It is completely understandable for scholars… to challenge conventional wisdom in regards to Thomas Jefferson. Revisionist historians have won the battle to craft discourse on the Jefferson narrative. Gone are the scholarly works of Dumas Malone and Merrill Peterson; unceremoniously replaced by the pseudo-history of Annette Gordon-Reed while the spectre of Fawn Brodie’s shabby scholarship (Garry Wills’ classic review linked here) haunts all students of history. The Jefferson debate is in the post DNA phase, Gordon-Reed with full support of the Jefferson Foundation at Monticello, have used the inconclusive 1998 test as the catalyst to proclaim their conjectural dribblings as fact….and America listens. David Barton’s ridiculed book was just one of many neo-revisionists studies to hit book shelves trying to redeem Jefferson’s sullied character. Barton had an alternative agenda, something beyond the “Sally accusations.” While there is plenty of evidence to refute the Sally allegations, Barton stooped to the amateurish levels of Brodie to argue the Sage of Monticello was an evangelical.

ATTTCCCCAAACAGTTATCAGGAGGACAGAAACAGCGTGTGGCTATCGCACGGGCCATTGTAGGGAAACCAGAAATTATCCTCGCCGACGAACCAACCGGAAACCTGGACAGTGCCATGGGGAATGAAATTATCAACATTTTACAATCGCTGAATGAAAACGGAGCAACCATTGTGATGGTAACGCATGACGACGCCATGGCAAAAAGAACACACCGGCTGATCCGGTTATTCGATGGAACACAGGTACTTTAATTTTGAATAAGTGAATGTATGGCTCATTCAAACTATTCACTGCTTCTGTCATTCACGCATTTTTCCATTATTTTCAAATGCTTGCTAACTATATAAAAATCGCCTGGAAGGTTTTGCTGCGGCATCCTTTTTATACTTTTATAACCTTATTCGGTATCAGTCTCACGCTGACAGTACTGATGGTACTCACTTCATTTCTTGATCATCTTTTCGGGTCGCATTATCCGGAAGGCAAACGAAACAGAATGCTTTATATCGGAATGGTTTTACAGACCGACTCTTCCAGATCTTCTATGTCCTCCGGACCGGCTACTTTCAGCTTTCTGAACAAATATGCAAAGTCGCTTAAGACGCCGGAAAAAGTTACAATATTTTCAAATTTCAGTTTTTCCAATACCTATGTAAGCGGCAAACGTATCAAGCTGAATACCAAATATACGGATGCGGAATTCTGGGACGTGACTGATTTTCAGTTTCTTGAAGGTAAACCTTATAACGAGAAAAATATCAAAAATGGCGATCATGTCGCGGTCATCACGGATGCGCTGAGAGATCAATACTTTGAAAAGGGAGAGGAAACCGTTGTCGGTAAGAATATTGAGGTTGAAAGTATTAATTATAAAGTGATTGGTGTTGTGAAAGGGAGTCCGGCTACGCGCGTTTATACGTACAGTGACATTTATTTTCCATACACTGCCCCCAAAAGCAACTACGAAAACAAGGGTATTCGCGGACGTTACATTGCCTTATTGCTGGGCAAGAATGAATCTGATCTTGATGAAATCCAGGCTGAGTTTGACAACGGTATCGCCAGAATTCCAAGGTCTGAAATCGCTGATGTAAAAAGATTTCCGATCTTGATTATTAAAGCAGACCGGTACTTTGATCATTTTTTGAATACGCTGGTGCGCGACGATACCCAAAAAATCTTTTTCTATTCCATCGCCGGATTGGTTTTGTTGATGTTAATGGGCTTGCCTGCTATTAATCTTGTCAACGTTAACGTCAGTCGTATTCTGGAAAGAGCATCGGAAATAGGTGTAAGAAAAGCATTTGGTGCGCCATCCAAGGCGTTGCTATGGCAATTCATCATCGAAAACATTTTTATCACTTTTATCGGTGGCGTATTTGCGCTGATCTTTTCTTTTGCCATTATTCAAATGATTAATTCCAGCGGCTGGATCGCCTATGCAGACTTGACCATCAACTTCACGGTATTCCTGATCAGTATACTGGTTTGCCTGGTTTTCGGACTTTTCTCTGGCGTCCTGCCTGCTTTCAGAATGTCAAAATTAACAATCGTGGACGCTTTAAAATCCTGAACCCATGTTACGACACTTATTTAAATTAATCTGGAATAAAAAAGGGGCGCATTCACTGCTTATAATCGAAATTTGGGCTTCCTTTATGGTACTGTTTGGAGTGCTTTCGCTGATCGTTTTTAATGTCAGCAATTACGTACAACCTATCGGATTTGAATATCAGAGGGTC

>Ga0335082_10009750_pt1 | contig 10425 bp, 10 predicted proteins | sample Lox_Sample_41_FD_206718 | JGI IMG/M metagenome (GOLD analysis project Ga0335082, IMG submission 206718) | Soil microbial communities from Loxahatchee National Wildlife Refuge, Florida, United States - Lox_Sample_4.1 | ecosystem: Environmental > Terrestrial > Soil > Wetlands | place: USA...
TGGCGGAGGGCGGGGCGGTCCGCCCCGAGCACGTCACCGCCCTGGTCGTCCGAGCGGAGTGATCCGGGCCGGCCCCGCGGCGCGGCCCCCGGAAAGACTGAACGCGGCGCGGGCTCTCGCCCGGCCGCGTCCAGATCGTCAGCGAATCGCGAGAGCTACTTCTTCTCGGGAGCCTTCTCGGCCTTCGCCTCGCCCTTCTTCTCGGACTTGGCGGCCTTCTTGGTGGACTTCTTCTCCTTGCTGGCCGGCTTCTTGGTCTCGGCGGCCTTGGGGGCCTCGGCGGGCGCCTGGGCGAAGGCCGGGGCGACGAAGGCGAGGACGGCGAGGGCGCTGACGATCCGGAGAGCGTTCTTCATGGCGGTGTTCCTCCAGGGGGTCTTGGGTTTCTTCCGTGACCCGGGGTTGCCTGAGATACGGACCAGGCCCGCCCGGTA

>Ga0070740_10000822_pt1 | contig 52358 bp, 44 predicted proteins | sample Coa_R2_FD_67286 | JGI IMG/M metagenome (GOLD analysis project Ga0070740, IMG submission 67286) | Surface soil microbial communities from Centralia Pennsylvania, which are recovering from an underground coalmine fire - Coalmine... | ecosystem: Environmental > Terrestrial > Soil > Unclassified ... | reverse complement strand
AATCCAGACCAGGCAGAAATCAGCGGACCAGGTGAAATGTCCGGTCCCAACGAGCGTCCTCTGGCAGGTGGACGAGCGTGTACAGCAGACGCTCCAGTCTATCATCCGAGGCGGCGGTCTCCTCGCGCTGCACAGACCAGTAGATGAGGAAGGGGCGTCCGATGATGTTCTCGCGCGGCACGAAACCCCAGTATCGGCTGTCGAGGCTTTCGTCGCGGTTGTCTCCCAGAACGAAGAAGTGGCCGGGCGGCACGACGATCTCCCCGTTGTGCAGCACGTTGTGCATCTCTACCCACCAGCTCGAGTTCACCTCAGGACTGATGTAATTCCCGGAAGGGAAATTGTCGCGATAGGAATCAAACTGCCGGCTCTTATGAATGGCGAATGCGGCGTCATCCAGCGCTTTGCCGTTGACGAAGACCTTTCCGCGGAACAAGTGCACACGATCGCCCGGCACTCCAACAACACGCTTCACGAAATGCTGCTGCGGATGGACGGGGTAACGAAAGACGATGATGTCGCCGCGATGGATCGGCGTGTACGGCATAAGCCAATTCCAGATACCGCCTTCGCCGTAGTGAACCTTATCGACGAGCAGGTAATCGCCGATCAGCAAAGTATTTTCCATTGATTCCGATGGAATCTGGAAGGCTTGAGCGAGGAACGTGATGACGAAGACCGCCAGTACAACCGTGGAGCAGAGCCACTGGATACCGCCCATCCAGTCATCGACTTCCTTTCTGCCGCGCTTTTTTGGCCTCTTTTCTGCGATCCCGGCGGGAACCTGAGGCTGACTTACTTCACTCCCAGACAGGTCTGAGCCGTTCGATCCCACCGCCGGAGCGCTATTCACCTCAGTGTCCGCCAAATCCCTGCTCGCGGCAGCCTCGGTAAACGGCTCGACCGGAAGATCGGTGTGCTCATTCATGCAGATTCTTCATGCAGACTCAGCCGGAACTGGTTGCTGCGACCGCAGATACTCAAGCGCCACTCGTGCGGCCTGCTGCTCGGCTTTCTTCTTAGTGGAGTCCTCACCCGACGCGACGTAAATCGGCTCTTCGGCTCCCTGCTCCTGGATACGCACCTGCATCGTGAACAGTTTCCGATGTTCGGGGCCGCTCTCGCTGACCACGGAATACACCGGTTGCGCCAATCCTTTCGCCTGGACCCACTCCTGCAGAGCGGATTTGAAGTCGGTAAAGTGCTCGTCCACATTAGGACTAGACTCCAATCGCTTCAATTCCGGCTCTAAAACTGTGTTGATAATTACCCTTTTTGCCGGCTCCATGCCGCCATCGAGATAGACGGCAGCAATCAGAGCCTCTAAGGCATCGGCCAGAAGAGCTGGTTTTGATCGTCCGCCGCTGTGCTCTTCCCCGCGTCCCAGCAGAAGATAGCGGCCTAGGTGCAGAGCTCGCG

- The Jefferson Bible exists- Barton stretches quotes far beyond reasonable context to argue that the book now on display in the Smithsonian American History Museum is really a secular deception. His source material is misquoted from a dubious secondary source. Check out Jefferson’s correspondence with Dr. Benjamin Rush to see his true intent in compiling the morals of Jesus.
- Jefferson did not lead church services- Barton makes plenty of hay out of Jefferson attending religious services held in the Senate chamber during his administration. Conveniently, he ignores the obvious documentation proving his attendance was for the sake of his daughters (who were Christians.) Jefferson scholar Clay Jenkinson, not a revisionist by any means, cannot understand why Barton would waste so much intellectual energy on such misguided assertions.
- Why Jefferson? Barton’s frustration with revisionists is understandable, but terribly misguided. He never intended the book to be a scholarly examination, but rather an evangelical manifesto- rally the religious right to the most influential of our Founders kidnapped by secularists. Ignore the mountains of evidence to the contrary, focus on miniscule passages or quotations taken entirely out of context, cite questionable sources- when all else fails, make stuff up. Founders who were professed Christians such as; Patrick Henry, Benjamin Rush, Alexander Hamilton, even George Washington, all would have been better topics for Barton’s efforts.